I shut the shutters and bid them goodnight,

And home I took my loot,

And home I took my loot to my heart’s delight…”

Blackpaint

10.01.10

Blackpaint 146

June 4, 2010

Altdorfer/Elsheimer

Unfortunate names, these, as will become clear:  I’ve been doing a Tanning/Carrington with them (see Blackpaint 121, 122) and mixing them up.  Albrecht Altdorfer is the one who did the Battle of Issus – Alexander the Great a tiny figure on a white horse, in the middle of hordes of  soldiers – and Adam Elsheimer, the one who did the stoning of St. Stephen – the one in the NG of Scotland at Edinburgh, in which the kneeling Stephen very slightly resembles a cartoon character, Tintin perhaps.  My partner points out the more important artistic feature of the triangular structure formed partly by the ray of light from the angel.

Anyway, I discover from Wikipedia that they are about 100 years apart – Altdorfer 1480-1538, Regensburg and Elsheimer 1578-1610 (only 32), born Frankfurt but lived and worked in Rome.  Altdorfer apparently did the first “pure” European landscape in oils, Landscape with Footbridge, in 1518 – 20 (see Blackpaint 132, 133).  he also did an astonishing Birth of the Virgin, in which a posy of flying babies, cherubs, whatever, circle  in the air, hand in hand with angels, above said mother and baby.

I was surprised, too, to read in “Art of the 20th Century” (Taschen) that Altdorfer has been cited as a forerunner of  gestural painting, along with Turner, Kandinsky et al.  I can only think it’s because of his expressionistic skies and clouds and his willingness to ignore perspective and distort human figures – his figures tend to be extremely elongated, for instance.  On both these grounds, however, you would have to include El Greco too, surely.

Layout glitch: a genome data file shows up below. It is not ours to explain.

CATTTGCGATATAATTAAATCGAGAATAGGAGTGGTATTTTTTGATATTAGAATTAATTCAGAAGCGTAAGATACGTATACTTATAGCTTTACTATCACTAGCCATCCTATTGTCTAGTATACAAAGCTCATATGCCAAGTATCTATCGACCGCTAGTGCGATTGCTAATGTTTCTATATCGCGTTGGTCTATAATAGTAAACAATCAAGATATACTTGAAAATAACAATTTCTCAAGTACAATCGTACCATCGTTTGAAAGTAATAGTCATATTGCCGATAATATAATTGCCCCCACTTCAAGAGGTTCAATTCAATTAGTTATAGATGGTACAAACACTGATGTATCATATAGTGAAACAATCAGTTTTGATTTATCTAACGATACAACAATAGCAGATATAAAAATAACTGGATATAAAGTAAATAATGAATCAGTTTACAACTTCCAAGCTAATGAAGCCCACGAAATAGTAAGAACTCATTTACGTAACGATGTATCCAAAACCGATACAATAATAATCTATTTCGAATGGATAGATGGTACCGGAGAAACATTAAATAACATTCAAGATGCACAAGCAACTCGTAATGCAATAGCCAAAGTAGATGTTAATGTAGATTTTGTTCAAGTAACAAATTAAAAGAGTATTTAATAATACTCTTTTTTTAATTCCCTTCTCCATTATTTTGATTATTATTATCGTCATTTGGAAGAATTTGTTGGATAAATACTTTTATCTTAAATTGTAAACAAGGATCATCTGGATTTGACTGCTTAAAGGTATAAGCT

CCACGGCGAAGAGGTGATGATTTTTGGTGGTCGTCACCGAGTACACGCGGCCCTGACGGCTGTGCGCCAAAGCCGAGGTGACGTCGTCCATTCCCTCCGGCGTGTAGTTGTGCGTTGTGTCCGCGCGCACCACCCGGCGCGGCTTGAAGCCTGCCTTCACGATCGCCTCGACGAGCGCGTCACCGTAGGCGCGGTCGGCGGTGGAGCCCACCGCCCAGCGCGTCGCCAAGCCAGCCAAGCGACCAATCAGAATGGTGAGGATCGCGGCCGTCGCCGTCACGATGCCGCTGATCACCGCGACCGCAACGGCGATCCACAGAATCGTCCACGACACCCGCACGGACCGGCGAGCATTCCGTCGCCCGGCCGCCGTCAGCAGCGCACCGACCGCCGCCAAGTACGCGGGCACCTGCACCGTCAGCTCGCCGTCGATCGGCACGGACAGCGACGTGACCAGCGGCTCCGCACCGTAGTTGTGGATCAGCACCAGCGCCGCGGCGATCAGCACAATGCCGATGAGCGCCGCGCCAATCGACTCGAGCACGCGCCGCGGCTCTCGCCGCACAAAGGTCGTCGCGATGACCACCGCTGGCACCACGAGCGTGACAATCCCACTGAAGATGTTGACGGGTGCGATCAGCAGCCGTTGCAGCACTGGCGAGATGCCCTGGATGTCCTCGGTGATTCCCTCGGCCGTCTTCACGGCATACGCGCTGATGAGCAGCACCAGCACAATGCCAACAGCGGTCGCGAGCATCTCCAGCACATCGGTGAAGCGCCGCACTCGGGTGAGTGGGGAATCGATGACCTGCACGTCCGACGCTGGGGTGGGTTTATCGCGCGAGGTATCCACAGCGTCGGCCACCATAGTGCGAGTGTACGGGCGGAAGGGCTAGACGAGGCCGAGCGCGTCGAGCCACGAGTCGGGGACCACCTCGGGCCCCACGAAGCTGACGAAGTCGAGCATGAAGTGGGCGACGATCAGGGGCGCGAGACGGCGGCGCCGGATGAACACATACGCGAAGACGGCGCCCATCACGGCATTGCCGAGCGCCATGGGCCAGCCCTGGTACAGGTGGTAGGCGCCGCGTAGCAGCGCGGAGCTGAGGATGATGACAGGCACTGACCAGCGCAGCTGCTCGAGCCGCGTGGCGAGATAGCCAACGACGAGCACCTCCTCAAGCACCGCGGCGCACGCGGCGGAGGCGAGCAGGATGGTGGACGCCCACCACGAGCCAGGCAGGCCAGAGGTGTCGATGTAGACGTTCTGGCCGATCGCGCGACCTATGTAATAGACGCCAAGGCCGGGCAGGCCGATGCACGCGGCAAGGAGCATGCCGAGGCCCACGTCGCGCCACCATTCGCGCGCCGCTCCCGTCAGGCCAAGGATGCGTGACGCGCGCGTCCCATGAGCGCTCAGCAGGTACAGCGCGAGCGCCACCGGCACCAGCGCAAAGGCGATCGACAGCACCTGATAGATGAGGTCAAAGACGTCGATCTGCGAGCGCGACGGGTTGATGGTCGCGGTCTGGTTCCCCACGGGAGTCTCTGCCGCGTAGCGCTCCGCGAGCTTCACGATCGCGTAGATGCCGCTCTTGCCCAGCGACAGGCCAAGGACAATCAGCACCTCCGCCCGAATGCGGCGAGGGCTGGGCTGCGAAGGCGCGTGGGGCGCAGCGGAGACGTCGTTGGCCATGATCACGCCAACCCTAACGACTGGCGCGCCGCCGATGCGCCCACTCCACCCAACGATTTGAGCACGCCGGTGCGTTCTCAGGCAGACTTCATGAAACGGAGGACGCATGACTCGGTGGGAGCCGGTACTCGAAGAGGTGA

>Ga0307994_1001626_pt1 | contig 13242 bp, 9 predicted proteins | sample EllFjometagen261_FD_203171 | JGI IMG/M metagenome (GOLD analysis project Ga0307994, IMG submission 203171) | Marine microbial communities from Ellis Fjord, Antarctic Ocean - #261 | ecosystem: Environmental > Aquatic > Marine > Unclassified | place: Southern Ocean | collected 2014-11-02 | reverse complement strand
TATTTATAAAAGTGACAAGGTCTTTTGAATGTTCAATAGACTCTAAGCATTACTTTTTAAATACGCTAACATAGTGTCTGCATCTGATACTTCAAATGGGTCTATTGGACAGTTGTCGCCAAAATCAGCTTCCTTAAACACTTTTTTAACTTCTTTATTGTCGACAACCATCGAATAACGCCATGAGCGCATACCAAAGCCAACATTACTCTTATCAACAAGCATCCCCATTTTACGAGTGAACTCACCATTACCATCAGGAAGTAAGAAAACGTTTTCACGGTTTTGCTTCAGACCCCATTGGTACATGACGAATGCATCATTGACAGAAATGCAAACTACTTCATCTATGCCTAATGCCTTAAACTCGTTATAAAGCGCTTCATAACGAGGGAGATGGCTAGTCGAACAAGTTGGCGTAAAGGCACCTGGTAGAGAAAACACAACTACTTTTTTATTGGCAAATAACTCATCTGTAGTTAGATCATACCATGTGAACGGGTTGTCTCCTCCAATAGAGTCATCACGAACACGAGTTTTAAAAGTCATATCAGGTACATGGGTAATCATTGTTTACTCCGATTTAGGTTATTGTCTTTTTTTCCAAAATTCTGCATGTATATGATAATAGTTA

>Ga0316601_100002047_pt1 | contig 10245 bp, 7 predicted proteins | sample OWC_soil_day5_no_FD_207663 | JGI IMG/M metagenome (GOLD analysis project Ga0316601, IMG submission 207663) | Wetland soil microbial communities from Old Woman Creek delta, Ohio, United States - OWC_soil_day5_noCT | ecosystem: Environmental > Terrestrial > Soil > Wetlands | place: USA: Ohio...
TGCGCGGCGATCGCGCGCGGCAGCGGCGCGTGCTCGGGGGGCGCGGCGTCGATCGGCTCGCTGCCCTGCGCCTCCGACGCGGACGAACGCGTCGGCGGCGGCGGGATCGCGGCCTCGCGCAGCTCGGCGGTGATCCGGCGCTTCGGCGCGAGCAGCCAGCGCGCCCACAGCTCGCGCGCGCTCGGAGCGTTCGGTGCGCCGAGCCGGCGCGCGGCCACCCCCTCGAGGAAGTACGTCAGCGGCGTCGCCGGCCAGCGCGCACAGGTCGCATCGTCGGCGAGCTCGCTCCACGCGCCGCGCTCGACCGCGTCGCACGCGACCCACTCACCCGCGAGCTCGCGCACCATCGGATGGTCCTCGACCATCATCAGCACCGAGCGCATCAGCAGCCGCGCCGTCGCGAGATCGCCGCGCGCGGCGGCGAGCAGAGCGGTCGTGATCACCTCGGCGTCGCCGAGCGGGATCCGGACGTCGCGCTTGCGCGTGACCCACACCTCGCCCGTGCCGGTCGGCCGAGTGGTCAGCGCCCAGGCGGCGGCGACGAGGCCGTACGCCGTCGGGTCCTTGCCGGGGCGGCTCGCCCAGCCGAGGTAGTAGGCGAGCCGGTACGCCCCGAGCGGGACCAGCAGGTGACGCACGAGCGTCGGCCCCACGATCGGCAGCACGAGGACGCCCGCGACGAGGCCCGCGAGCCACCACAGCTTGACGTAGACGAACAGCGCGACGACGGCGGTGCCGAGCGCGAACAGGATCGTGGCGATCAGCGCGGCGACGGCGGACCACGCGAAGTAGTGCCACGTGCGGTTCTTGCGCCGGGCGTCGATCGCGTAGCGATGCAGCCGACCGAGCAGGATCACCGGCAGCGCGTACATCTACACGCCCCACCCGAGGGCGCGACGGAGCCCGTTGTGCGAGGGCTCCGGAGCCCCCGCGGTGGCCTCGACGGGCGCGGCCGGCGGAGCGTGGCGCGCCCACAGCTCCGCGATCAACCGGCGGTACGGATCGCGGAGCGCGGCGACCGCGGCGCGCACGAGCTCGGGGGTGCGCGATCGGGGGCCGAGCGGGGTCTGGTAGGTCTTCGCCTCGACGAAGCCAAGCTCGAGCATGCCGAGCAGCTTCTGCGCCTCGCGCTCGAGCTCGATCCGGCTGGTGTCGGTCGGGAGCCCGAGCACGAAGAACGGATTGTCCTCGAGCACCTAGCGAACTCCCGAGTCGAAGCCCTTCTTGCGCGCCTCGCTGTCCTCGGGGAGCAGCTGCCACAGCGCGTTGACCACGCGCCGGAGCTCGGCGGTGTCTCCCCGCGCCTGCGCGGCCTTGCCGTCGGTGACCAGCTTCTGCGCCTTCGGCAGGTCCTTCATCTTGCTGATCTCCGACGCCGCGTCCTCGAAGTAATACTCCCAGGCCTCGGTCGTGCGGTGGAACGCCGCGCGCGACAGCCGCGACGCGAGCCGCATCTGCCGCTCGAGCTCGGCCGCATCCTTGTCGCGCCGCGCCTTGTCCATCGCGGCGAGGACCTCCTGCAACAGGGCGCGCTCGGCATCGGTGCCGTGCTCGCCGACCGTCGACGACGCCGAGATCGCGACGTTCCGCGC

The fact that Altdorfer, as a member of Regensburg town council, was implicated in the expulsion of the Regensburg Jews links him to another German, or rather Austrian, painter of the 20th century, albeit an amateur, or “failed” one. 

Abstraction

To return to painting, I think, in any examination of gesturalism or abstraction in European art you would have to include Arthur Melville’s little picture of 1889 (Blackpaint 139) – are there earlier examples of “pure” abstraction in British painting, or European painting, for that matter?  please comment, if you know. 

Surfaces

I love built-up surfaces,  done with paint, glue, sand, cement, sacking, slabs of stuff slatched down with a palette knife or just the hand and then scraped and  scratched – Fautrier, Dubuffet, Tapies, Burri, Sandra Blow, Jaap Wagemaker and, I  suppose, Asger Jorn too, as in “Proud, Timid One”.

Listening to Brooks and Dunn;

“I did my best, but her west was wilder than mine”.

Blackpaint

04.06.10